Baby Driver Movie Review
Baby Driver Movie Review Metadata
When I started Film Obsession, my goal was to offer readers a break from technical movie reviews. I wanted to talk about how the movie made me feel; did I walk away excited or did I leave shaking my head. We’ve had varying degrees of success adhering to that philosophy, but today that’s my only goal in introducing Edgar Wright’s magnum opus, Baby Driver.
To call Wright’s action film anything but exhilarating is an absolute departure from reality.
It stars Ansel Elgort, an ever-growing name in Hollywood. He plays Baby, a getaway driver for hire. He’s good, real good. From the moment the theater’s projector bulb starts glowing behind you, Baby grinds asphalt into Gerber. Which is to say he’s fast, but he’s also young.
Baby loves music. Imagine for a moment a heist in progress across the street, Baby’s earbuds firmly embedded, hands and head bobbing to the beat, steering wheel and wiper blades becoming instruments, the audience jamming along, and then suddenly, wheels screech and heads jerk as Baby launches into getaway mode. His accomplices pile into the empty seats and escape the lawmen in pursuit. It’s an adrenaline-pumping blast. The movie started only ten minutes ago.
You can’t help but like this kid Ansel. If ever anyone owned a part, this is it. Ansel is a DJ in his spare time, having released two records in the last 3 years and amassing tens of thousands of Soundcloud followers. He has an immense love for musical theater and that emotion shines through as he “mickey mouses” through the streets of Atlanta, matching beats and lyrics to his meticulously choreographed waltz.
As for those accomplices we talked about, they’re all part of Doc’s (Kevin Spacey) revolving band of bank robbers, played by Jon Hamm, Eiza González, Jamie Foxx and Jon Bernthal. Doc however, is the brains of the operation, barely lifting anything more than an inch of chalk to scribble the plans of an expertly designed heist. If you didn’t know any better, you’d think it was President Underwood scheming and spitting orders at his subordinates.
The team, however, is unimpressed with their young chauffeur. Griff (Bernthal) and Bats (Foxx), in particular, can’t seem to stand Baby’s muted demeanor when amongst thieves and often question his loyalty. But Doc and Baby have a mutual understanding, perhaps adding to that animosity. There is, however, reason for Baby’s limited interaction. Baby is partially deaf because of a childhood accident that also killed his parents. The earbuds and music drown out the permanent ringing in his head.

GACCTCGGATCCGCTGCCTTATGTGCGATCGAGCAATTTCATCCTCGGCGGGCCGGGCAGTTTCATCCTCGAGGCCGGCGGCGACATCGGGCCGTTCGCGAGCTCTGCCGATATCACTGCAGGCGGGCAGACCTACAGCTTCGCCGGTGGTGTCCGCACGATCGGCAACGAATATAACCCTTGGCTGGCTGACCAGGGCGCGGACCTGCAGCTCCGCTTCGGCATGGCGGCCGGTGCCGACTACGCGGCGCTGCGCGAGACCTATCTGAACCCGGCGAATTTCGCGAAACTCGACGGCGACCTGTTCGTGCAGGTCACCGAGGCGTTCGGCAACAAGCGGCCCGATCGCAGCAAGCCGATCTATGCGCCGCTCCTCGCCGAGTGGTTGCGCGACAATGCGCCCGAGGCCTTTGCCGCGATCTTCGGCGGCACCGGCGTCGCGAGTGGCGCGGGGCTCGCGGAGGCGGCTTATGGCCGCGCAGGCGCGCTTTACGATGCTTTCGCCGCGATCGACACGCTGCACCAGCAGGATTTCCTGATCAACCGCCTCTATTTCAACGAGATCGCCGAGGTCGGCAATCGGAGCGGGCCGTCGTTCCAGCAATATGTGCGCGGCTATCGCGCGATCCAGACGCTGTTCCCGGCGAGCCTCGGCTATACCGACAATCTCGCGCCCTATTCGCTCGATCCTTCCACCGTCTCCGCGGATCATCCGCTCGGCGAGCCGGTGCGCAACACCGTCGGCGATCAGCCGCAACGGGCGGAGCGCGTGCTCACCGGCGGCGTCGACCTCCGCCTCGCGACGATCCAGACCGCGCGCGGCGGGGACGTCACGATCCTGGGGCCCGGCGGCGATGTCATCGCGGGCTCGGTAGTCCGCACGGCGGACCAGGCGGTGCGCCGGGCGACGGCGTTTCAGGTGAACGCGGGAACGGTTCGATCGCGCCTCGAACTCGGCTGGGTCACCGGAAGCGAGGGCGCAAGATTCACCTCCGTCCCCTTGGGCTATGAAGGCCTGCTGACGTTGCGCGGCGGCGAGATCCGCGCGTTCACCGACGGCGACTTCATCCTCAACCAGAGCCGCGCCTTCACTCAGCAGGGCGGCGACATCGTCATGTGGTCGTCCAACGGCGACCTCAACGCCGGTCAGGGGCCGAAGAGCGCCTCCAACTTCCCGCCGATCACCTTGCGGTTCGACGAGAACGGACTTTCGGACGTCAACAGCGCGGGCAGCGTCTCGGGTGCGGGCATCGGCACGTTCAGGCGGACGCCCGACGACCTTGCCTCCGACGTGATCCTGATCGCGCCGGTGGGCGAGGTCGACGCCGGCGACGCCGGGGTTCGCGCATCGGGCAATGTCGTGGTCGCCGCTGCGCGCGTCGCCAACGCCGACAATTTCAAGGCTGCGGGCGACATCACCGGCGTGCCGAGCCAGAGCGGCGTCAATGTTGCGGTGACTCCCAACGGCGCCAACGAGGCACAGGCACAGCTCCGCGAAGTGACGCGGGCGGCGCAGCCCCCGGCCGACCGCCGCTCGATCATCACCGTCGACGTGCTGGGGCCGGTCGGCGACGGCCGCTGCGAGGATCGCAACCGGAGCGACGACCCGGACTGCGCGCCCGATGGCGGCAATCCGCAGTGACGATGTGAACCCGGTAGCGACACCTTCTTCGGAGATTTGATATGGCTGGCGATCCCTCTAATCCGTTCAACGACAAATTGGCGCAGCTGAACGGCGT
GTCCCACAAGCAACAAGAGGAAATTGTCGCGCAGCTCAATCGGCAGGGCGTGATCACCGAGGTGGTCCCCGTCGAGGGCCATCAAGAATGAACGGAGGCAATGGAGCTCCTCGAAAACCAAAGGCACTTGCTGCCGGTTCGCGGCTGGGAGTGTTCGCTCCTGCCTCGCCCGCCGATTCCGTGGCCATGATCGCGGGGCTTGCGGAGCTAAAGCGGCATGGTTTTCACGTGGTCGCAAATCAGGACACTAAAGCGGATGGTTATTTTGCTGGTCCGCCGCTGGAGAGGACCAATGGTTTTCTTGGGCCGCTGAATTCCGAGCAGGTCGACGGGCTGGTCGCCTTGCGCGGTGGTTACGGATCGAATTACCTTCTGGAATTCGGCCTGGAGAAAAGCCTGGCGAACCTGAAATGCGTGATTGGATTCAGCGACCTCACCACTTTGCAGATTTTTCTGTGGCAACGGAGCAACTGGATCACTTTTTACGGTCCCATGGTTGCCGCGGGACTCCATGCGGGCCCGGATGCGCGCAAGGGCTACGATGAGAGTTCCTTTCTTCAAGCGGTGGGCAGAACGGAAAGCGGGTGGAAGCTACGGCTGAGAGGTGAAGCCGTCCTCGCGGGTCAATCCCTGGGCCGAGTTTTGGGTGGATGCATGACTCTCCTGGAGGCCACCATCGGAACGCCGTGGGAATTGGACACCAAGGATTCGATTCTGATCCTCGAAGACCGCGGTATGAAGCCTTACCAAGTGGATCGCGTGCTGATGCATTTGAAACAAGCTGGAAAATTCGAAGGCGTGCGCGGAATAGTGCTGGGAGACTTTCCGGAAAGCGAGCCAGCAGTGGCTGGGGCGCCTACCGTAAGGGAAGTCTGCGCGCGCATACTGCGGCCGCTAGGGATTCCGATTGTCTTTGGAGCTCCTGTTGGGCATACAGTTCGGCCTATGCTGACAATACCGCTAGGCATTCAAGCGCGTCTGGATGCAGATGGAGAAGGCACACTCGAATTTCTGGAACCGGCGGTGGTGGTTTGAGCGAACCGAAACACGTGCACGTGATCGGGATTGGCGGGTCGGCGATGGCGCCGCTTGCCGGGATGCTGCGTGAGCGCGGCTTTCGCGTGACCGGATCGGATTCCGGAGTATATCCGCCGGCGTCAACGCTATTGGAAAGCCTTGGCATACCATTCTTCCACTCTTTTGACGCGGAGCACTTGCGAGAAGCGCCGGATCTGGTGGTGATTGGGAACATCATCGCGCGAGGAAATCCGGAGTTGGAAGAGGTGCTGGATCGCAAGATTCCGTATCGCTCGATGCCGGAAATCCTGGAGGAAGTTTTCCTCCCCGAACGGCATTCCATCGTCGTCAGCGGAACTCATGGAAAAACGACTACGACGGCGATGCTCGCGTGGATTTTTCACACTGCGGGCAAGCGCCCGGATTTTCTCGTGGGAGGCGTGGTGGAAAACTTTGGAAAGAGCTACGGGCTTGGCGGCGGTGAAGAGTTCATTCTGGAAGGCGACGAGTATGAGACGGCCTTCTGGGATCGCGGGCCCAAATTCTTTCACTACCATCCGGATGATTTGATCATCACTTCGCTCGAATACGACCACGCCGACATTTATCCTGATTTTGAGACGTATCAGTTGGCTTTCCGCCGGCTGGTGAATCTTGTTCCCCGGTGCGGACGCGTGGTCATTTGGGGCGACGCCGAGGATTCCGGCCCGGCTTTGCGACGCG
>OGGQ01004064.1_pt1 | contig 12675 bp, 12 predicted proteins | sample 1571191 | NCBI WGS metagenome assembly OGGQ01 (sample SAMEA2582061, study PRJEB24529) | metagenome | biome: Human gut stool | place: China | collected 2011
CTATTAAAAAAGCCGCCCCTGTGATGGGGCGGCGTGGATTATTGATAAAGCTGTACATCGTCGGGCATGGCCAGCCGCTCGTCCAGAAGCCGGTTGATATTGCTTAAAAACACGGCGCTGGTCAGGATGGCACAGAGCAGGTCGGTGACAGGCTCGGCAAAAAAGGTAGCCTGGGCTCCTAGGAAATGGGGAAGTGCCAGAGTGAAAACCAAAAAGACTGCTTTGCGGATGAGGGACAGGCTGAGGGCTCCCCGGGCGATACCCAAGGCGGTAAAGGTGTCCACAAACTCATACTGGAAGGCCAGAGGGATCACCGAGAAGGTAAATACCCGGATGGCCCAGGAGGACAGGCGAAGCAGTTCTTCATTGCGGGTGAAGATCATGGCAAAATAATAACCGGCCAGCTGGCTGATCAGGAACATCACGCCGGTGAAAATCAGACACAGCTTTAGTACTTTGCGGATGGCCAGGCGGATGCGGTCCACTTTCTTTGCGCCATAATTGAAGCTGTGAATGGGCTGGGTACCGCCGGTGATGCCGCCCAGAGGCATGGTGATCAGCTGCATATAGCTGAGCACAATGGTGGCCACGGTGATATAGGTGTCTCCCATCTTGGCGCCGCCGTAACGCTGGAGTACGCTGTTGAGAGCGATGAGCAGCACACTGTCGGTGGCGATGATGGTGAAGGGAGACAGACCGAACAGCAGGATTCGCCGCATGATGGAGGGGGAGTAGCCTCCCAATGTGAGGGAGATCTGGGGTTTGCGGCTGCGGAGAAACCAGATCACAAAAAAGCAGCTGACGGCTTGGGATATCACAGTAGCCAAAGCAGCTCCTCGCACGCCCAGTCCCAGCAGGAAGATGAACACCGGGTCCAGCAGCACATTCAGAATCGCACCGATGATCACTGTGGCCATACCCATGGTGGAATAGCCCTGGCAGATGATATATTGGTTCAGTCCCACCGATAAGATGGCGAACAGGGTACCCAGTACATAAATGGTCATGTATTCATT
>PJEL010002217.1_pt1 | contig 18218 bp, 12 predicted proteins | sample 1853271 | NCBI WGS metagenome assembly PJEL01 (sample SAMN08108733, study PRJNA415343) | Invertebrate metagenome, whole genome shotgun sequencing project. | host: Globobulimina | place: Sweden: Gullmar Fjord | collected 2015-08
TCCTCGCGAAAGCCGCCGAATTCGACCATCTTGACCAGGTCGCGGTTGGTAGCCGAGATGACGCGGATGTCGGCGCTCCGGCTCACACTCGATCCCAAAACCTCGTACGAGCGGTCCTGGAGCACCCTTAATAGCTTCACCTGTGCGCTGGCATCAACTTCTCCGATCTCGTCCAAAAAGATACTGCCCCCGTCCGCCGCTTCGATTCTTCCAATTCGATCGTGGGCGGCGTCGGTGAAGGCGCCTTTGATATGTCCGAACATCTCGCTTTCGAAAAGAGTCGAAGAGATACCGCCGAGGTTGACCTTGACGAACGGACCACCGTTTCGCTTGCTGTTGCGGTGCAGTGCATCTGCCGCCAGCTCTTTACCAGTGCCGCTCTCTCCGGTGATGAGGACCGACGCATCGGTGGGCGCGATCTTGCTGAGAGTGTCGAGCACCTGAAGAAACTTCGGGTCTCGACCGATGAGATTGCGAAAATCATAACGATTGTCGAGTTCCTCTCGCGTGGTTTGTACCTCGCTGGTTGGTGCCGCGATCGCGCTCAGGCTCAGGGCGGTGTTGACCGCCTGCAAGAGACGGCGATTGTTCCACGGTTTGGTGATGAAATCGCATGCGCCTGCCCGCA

As an orphan, Baby was taken in by Joe (CJ Jones), a (real-life) Deaf man who exudes more emotion than most hearing actors. Joe wants Baby to quit, but Baby has his reasons. Apparently someone can put Baby in a corner…sorry, I couldn’t resist. His dilemma is an interesting contradiction for a young man so skilled in escape.
It isn’t until he meets Deborah (Lily James) does he find the incentive to move forward in life. Until now, Baby’s greatest treasures were old iPods and interactions he would capture with an old voice recorder and set against fresh beats, and of course, an old mixtape his mother made for him. Music, as it is for Baby, is a defining characteristic of many of Wright’s musings. Having the advantage of an early score approval, the Scott Pilgrim vs. the World director was able to precisely choreograph every element of his new film, from car chases to blocking, from costume design to expression. Hip-hop, soul, even full-on metal elements grace the soundtrack, a playlist I intend to replicate on my own iPod.
Deborah and Baby are an adorable couple. She has a subtle twang in her voice that instantly captures your attention, and a carefree soul that inspires Baby to do more than just drive getaway cars for Doc’s increasingly reckless crew. When Deborah and Joe become targets, Baby is thrust into a final escape of his own, the one that has always eluded him since Doc began controlling his destiny. That third act is as intense as anything you’ll see in an action film today.
Baby Driver is a concert. The actors, the soundtrack, the set pieces are all parts of an orchestra, and Wright is on the podium conducting. But revealing out of stage left, is this cool cat in sunglasses. He confidently struts across the stage to an empty drum kit, he sits and unveils his drumsticks. He is Ansel Elgort and he’s Wright’s newest, most exciting player. He owns this film in the same manner Michael Cera made Scott Pilgrim his. I’m excited to see what’s next for him, now that the Divergent mess is wrapping up.
If I was a betting man, I’d say Baby Driver wins the SXSW Audience Award this year. It’s that good. But let me bring things back to the initial discussion of why I started this movie blog. I left the Paramount Theater with a big smile and a little extra pep in my step. I might have even been skipping a tiny bit as I worked my way through Austin’s famed 6th Street and back to my car. I felt great about it. This is why I love movies.